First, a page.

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Applying rocket science to EMs

Factor investing strategies are increasingly being used in emerging market investing

Key Points

  • Interest in emerging market equities factor investing is rising
  • Advocates argue that factor investing is even better suited to emerging than developed market equities
  • However, small size and momentum factors are hard to implement
  • Low volatility works well in the China A-share market but momentum works badly

If factor investing is a way of imposing order on chaos, by explaining equity performance through certain common characteristics, it is not surprising that interest in applying factors to emerging markets (EMs) is on the rise. EMs are, after all, prone to volatility, including a period of high volatility late last year. 

“In the last 12 months we’ve seen quite an uptick in interest in GEM-only factor mandates from institutional investors,” says

Alexander Davey, global head of factor and smart beta product at HSBC Global Asset Management in London, referring to global emerging markets. “That may be because 2018 was quite challenging for traditional emerging market equity strategies. It may be because the relative valuation case for emerging markets is particularly strong versus US equities; it may just be part of a general trend in allocations.” 

Based on metrics such as price-earnings, EM equities currently trade at well above their average historical discount relative to US equities. 

Davey says he has seen a clear increase in the number of requests for proposal (RFPs) and reverse enquiries – where clients have approached HSBC rather than the other way around – for this strategy, with several expressions of interest ending in allocations.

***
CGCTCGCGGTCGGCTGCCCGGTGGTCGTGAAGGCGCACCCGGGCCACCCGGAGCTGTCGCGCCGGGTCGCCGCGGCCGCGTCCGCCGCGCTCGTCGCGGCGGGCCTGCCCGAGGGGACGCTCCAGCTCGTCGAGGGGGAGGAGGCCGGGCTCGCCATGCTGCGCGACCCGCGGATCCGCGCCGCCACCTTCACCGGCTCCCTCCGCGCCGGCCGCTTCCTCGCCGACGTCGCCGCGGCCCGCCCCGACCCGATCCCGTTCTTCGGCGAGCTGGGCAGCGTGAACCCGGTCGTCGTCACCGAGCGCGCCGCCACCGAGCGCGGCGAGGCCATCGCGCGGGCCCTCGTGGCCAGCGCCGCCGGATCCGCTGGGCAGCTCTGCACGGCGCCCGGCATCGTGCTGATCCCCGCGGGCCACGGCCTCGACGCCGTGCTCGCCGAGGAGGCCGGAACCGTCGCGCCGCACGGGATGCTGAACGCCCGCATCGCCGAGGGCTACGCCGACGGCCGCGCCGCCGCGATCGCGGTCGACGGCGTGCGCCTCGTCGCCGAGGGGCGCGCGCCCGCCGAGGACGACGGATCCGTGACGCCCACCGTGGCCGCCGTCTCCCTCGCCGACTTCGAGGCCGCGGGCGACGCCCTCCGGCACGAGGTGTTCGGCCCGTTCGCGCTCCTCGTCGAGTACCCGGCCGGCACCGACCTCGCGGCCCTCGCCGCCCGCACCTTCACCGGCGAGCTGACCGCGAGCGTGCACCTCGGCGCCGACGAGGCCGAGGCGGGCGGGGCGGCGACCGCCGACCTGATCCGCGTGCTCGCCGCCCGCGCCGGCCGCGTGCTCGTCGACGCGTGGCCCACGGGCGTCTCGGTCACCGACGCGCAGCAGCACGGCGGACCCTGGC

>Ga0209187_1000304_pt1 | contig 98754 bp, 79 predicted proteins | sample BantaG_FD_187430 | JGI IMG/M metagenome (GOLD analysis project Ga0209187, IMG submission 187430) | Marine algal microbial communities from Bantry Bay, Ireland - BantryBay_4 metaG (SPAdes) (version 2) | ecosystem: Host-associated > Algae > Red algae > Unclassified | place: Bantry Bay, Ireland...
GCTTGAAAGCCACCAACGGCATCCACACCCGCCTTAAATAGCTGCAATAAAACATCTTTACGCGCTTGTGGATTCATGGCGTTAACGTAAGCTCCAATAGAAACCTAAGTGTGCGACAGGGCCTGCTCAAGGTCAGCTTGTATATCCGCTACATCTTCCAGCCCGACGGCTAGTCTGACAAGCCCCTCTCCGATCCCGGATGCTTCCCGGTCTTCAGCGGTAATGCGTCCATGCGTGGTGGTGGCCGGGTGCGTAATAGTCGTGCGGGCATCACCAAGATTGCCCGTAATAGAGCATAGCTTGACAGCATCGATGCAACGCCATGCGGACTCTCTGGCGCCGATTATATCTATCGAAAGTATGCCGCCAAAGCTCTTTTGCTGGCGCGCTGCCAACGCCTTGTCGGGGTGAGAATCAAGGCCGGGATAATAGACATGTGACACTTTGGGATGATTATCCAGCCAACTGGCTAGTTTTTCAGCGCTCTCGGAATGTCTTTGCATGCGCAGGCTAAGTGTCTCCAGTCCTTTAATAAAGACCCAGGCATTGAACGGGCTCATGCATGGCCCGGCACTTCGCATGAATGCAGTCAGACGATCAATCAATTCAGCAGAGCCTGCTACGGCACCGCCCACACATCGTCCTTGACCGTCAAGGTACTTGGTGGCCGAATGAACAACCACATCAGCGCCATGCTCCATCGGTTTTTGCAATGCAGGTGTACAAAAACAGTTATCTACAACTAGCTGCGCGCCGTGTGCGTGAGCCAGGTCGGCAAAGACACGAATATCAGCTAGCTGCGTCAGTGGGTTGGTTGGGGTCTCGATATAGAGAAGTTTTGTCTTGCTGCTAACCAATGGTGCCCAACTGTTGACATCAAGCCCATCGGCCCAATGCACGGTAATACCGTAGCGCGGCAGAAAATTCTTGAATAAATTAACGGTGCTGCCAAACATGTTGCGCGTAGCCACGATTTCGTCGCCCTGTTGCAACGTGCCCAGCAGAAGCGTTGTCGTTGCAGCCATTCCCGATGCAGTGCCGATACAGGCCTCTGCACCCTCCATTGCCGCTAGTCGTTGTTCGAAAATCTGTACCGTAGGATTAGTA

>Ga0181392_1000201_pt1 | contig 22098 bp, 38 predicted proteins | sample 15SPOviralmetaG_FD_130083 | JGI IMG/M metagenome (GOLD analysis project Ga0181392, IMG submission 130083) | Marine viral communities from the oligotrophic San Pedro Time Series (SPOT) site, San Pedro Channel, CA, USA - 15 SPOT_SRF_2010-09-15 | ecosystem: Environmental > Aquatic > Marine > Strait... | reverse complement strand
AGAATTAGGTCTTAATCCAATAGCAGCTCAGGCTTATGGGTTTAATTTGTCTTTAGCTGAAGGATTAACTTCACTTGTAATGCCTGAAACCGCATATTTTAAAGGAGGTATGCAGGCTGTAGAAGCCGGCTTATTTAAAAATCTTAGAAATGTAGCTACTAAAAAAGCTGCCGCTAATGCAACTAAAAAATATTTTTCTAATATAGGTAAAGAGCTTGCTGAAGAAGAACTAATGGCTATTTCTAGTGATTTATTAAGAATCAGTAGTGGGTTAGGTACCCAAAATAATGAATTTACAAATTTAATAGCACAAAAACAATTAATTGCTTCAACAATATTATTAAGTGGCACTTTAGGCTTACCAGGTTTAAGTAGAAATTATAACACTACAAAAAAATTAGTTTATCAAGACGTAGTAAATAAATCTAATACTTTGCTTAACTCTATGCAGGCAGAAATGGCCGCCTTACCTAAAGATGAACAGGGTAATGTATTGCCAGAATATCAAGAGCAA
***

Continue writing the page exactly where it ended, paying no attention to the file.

Responding to the increased appetite, some managers are planning to apply factors to EMs for the first time – OppenheimerFunds plans to launch such a strategy, for example. Lazard Asset Management’s Lazard Emerging Markets Equity Advantage strategy, which uses four factor families, is long-established, by contrast – it was set up in 2011. However, AUM, currently at $2bn (€1.8bn), is on a rising trend. The strategy has achieved an average annualised performance of 4.12%, compared with only 1.26% for the MSCI Emerging Markets index. “We think factor investing has even more merit in emerging markets, because emerging markets are less efficient in pricing stocks,” says Jason Williams, who manages the strategy in London. The greater the efficiency, the more that factor premia will be whittled away as the market seeks to harvest these premia. 

The mathematics behind factor investing can be so complex that it can sometimes seem like rocket science. But at least it is the same science for emerging markets. 

“Our view is very simple. We apply the same principles to developed and emerging markets,” says Seiha Lok, equity portfolio manager at CPR Asset Management, the quantitative equities arm of Amundi, in Paris. He notes even that the same factors tend to perform badly or well at the same times in developed and emerging markets. For example, in 2017 growth did well in both, and in 2018 low and minimum volatility had a good year “and everything else worked very badly”. 

Since the beginning of 2019, low and minimum volatility have fared poorly, but other factors, including low valuation, have shone. 

Looking at factor performance over a market cycle, however, differences emerge between emerging and developed market performance. 

MSCI has found that momentum does worse in EMs, but dividend yield and earnings yield do better. Raina Oberoi, head of equity solutions research for the Americas at MSCI in New York, says these two factors do well because emerging market stocks comprise “a riskier pool of companies than in developed markets”. Because of this, “there is a natural inclination for a safety cushion, and for a flight to quality when crisis hits”. As a result, “investors are always looking for value-based companies, but at the same time looking for dividends”. In other words, investors want the security of healthy earnings and dividends now, rather than the uncertain prospect of high earnings and dividends at some point in the future.